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Proc Natl Acad Sci U S A. 1978 Oct;75(10):4925-9.

Detection of 31P nuclear magnetic resonance signals in brain by in vivo and freeze-trapped assays.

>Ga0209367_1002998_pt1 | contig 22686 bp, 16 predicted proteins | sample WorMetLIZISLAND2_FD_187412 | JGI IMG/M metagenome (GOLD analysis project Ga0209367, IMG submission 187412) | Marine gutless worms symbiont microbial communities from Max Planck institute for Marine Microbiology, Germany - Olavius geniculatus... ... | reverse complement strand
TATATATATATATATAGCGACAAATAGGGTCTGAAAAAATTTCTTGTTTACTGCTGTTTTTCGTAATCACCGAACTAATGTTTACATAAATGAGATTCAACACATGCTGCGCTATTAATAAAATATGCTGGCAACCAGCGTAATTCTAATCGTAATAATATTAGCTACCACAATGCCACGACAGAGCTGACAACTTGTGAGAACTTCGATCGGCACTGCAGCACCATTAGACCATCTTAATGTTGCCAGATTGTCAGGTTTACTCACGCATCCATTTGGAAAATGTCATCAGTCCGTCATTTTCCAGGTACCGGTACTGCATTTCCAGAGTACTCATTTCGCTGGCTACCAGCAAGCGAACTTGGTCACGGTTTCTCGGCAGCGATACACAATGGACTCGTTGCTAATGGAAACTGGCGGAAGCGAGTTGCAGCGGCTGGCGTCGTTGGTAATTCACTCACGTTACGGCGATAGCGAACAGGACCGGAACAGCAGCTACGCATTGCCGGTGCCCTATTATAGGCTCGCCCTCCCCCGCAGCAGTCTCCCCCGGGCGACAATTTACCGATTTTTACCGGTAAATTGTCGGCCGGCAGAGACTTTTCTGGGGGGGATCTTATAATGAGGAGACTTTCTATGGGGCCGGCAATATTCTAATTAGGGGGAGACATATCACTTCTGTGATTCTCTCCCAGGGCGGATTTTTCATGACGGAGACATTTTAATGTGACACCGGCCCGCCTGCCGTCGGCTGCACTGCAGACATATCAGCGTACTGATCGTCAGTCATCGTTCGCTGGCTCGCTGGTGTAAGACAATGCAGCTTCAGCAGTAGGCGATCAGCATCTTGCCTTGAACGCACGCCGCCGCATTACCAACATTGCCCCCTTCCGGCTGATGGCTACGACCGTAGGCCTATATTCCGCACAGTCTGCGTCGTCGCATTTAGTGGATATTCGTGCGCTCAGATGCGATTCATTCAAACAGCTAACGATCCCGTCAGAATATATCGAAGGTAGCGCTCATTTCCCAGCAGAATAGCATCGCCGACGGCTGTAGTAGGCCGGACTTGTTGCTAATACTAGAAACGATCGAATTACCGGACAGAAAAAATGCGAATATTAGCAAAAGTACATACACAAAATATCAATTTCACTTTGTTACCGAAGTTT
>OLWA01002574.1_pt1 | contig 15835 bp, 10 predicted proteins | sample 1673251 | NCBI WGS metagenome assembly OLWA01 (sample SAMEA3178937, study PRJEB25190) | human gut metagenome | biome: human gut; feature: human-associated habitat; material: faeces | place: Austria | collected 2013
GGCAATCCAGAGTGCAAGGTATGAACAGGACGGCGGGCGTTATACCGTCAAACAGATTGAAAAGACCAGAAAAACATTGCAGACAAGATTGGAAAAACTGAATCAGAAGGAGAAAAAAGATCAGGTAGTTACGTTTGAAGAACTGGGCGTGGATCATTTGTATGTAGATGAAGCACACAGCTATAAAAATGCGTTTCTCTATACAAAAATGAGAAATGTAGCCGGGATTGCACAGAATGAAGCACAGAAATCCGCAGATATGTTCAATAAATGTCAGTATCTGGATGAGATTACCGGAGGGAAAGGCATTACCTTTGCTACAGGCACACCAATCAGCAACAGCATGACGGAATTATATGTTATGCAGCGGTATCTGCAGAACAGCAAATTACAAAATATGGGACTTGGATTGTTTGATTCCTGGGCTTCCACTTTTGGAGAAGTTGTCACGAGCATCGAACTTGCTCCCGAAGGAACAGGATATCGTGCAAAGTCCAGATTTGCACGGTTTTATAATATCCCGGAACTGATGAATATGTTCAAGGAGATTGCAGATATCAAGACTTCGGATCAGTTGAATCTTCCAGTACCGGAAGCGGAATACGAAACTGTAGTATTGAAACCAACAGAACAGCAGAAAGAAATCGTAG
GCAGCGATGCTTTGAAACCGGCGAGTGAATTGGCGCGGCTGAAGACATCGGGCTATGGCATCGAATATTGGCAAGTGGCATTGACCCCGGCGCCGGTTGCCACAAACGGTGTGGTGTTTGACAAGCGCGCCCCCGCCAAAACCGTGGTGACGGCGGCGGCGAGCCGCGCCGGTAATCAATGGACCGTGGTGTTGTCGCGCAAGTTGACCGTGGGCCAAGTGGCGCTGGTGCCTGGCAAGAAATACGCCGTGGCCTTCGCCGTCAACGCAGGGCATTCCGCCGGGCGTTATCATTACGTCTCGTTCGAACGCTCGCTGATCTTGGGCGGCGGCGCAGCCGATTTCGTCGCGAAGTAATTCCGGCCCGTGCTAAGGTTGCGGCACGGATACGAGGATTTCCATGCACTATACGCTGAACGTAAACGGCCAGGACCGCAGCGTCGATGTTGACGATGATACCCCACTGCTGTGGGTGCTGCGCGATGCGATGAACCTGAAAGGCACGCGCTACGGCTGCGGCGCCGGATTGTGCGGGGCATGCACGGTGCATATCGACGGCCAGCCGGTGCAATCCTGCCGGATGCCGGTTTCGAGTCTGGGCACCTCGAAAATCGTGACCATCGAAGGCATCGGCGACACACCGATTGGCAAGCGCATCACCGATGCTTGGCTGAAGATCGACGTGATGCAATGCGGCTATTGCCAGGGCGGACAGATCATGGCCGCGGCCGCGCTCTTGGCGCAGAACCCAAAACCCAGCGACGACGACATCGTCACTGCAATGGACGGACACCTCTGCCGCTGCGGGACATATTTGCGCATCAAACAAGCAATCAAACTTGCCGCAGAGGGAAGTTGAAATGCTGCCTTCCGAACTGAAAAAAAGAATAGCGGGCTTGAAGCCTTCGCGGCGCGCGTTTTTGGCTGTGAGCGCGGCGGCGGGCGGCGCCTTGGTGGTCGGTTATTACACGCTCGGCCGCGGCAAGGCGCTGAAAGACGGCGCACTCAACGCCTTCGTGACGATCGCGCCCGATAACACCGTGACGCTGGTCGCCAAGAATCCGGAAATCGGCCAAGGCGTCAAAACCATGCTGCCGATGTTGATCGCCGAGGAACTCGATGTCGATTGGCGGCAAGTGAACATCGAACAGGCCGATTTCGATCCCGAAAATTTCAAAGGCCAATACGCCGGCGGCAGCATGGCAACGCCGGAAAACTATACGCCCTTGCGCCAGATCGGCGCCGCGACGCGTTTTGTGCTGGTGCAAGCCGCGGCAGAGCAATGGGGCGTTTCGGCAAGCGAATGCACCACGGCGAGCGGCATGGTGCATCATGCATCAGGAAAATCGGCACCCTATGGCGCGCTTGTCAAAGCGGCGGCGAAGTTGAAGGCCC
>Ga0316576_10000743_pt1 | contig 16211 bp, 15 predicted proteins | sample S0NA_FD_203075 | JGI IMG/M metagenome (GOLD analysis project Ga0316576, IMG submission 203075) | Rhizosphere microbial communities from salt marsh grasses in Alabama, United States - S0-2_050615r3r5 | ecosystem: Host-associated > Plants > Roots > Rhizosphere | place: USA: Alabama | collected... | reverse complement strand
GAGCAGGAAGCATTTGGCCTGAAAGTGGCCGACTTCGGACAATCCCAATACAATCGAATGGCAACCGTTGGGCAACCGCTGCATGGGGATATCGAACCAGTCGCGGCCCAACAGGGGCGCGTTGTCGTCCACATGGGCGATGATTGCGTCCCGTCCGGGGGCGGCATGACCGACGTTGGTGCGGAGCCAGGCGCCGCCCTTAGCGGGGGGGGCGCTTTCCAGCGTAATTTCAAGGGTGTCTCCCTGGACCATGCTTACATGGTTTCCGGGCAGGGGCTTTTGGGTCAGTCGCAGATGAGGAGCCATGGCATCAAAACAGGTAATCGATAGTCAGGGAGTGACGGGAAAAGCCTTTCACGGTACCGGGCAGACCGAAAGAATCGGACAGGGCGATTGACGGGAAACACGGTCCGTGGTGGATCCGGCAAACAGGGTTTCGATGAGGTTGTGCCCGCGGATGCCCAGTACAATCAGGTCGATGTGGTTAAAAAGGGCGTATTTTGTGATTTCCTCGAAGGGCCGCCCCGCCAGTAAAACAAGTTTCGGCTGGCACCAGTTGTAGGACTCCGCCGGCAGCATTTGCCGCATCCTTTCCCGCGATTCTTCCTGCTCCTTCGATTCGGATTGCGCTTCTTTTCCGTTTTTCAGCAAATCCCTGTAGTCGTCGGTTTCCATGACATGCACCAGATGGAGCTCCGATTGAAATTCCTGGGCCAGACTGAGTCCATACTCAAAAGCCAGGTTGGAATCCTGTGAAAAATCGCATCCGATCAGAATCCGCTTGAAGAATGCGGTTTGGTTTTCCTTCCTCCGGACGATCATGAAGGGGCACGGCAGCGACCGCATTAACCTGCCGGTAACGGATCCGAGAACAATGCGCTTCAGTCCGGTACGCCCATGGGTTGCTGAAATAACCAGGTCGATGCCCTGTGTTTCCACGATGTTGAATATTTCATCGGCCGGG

The (31)P NMR spectrum of energy-related metabolites under strictly aerobic conditions in rapidly respiring tissues under physiological conditions has been approached by the study of the (31)P NMR signals in vivo and in freeze-trapped organs. Freezing the head of the anesthetized animal by liquid N(2), excision of the brain tissue (white and gray matter) at -196 degrees , and transfer to the NMR tube occurs without alteration of the metabolite concentrations. The sample is warmed to the region -15 degrees to -10 degrees , at which temperatures there is sufficient mobility for recording (31)P NMR at concentrations characteristic of brain tissues ( approximately 5 mM) with an adequate signal to noise ratio in 10 min but insufficient mobility for significant enzymatic activity. A approximately 0.4-sec acquisition time is adequate for nuclear relaxation and a 10-min scan gives an adequate signal to noise ratio. Metabolism of creatine phosphate, P(i), and sugar phosphates occurs by 1 hr at -10 degrees and 2 hr at -12 degrees . Extrapolation of the approximately zero order kinetics of disappearance of creatine phosphate and appearance of P(i) suggests that <10% of these two metabolites has been altered in the time of the first measurement.A comparison of the freeze-trapped state and the in vivo metabolite pattern is afforded in preliminary experiments on the head of the living mouse (brain and skeletal tissue) in aerobic and anaerobic states. Longer relaxation times and mild hypoxia due to the restricted diameter of the NMR tube gives significantly lower creatine phosphate/ATP values for this condition. Both direct in vivo and freeze-trapped assays of energy-related metabolites afford excellent approaches to the detection of anoxia and to the evaluation of metabolic control in hypoxic conditions.

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